Hate to Lose You

By: Penny Wylder

Crazy. He’s crazy. That’s a month away. And I’m not going to just marry some random woman to please him, to do what he says. It’s my life. I get some damned say in it, don’t I?

“He told me I had to be married by the reunion  ,” I inform the ceiling. “Or he’s giving Quint Motors to someone else in the family.”

Greg laughs. Then he catches a glimpse of my expression, and sobers immediately. “But that’s in a month. That’s insane.”

“I know.” I roll my eyes once more.

Greg, on the other hand, gets a new expression. A tight-lipped one that I recognize.

His thinking face.

“Uh oh.” I side-eye him. “You only ever look like that when you’re about to suggest something completely batshit, you know.”

“Because I think I am.” Greg turns to face me. “You only need a wife for the reunion  , right? Your father is stepping down, naming the new CEO at the retirement event they’re all planning on day, what, four of the weeklong reunion  ?”

“Something like that,” I agree.

“So you only need a wife for that long. Once he signs Quint Motors over to you, it doesn’t matter what he wants—the company becomes yours.”

I tilt my chair forward and tear my eyes from the ceiling, sensing where this is going. “Good thought, but unfortunately, it’s not quite that cut-and-dry. Once he makes me CEO, Dad’s still going to retain the majority share in the company stocks. Not to mention our family holds the rest of the stocks. He can bully and strong-arm them into ousting me the minute I ditch any temporary wife I show up with.”

“True. Unless your father approves of the divorce,” Greg says with a laugh, because my father, Mr. Family Man’s, favorite rant topic is about kids these days and how little they value lasting marriages.

But… “Hang on.” Lightbulb. I look at Greg. “Say that again.”

He frowns. “Unless your father approves of the divorce?” he repeats. “But, he never would, I mean, he doesn’t approve of that unless…”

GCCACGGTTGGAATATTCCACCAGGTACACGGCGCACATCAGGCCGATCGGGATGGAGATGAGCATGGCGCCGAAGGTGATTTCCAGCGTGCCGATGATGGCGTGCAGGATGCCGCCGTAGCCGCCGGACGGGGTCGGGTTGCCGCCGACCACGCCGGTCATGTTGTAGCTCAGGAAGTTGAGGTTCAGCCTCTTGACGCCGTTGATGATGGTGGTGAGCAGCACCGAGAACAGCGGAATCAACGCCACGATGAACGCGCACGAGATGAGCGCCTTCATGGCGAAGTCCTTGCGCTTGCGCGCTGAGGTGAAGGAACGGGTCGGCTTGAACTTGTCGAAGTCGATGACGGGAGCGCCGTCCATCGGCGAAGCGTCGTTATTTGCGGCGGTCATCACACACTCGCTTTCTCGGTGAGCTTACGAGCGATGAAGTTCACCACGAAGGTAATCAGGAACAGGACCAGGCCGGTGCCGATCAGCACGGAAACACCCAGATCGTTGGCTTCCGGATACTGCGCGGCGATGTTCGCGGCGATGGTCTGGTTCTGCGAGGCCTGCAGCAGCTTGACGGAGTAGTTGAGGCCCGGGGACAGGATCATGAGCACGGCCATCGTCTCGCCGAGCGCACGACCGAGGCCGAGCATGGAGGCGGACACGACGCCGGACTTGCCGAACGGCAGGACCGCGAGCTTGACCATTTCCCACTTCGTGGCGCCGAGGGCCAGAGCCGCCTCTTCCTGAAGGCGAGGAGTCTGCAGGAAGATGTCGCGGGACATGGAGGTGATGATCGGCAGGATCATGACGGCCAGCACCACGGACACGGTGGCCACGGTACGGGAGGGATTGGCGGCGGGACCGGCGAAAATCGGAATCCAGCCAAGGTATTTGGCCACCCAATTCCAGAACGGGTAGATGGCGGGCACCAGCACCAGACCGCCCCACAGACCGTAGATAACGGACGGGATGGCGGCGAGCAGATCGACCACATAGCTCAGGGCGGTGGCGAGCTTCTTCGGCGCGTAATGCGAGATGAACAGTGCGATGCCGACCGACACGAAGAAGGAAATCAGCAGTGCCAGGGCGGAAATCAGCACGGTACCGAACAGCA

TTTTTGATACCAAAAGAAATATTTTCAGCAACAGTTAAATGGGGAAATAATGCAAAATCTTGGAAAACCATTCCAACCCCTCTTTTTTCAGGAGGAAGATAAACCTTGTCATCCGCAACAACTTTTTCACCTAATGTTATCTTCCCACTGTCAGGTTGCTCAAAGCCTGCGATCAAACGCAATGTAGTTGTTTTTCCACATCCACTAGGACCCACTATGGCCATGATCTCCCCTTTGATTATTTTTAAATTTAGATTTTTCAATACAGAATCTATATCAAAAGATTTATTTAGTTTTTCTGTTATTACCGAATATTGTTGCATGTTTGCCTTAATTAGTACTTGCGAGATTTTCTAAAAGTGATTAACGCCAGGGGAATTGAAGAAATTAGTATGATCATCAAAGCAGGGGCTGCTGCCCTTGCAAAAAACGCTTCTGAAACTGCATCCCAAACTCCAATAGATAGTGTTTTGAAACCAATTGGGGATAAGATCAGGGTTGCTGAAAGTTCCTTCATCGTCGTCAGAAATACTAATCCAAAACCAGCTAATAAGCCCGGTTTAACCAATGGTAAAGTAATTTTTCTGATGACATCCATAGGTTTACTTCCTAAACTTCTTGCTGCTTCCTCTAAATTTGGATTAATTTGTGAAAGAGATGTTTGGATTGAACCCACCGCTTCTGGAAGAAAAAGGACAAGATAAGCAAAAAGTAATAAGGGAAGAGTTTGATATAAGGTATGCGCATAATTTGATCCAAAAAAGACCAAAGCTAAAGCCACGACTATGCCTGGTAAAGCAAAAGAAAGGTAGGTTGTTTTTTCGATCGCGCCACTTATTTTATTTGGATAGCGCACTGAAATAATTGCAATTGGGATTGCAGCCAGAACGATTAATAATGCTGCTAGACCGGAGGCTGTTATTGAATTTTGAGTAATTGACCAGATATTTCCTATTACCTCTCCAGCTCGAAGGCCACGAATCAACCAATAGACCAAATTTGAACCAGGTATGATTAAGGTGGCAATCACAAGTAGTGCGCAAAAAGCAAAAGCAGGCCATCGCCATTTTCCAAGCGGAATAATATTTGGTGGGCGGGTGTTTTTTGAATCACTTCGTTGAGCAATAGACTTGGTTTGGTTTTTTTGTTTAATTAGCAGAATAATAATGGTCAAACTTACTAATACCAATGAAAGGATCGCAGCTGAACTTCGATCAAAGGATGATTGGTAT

“Unless it’s someone like the crazy cheating woman Luke left before his second wife?” I say, mind racing. “The one trying to get her hands on his inheritance. Or like the one Chloe split up with, the one she married when she was a teenager, he was a real trip, utterly classless…”

Greg sits forward in the chair, following my drift. “So if you do find a wife, but she’s absolutely completely awful…”

“Then Dad would be begging me to divorce her. He’d be completely apologetic for forcing me into marrying so quickly in the first place too. And I can tell him I’ll only divorce her if he makes me CEO without any of his crazy conditions.”

“That could work,” Greg agrees. “But where the hell are you going to find a woman like that? Just start scouring local bars for a pick-up?”

He keeps talking, but I don’t hear the rest. My eyes have landed on a cast-aside stack of papers, and my brain is already ticking into overtime. I reach out and snatch up the pile of intern assignments once more. “It has to be someone desperate,” I hear myself saying. “Not an ounce of class in her. Someone who doesn’t fit in our world, someone who’ll take to rich like a fish out of water. The most untrustworthy gold-digger type you can find.”

Greg slides the stack of intern files out of my hands then. “In that case,” he says, flipping through it with the practiced eye of a man who’s already read through this file at least a dozen times today. “I have the perfect candidate in mind…”

With that, he withdraws a single slip of paper with my one last chance at freedom written on it.

“Deeandra Smith,” I read aloud.

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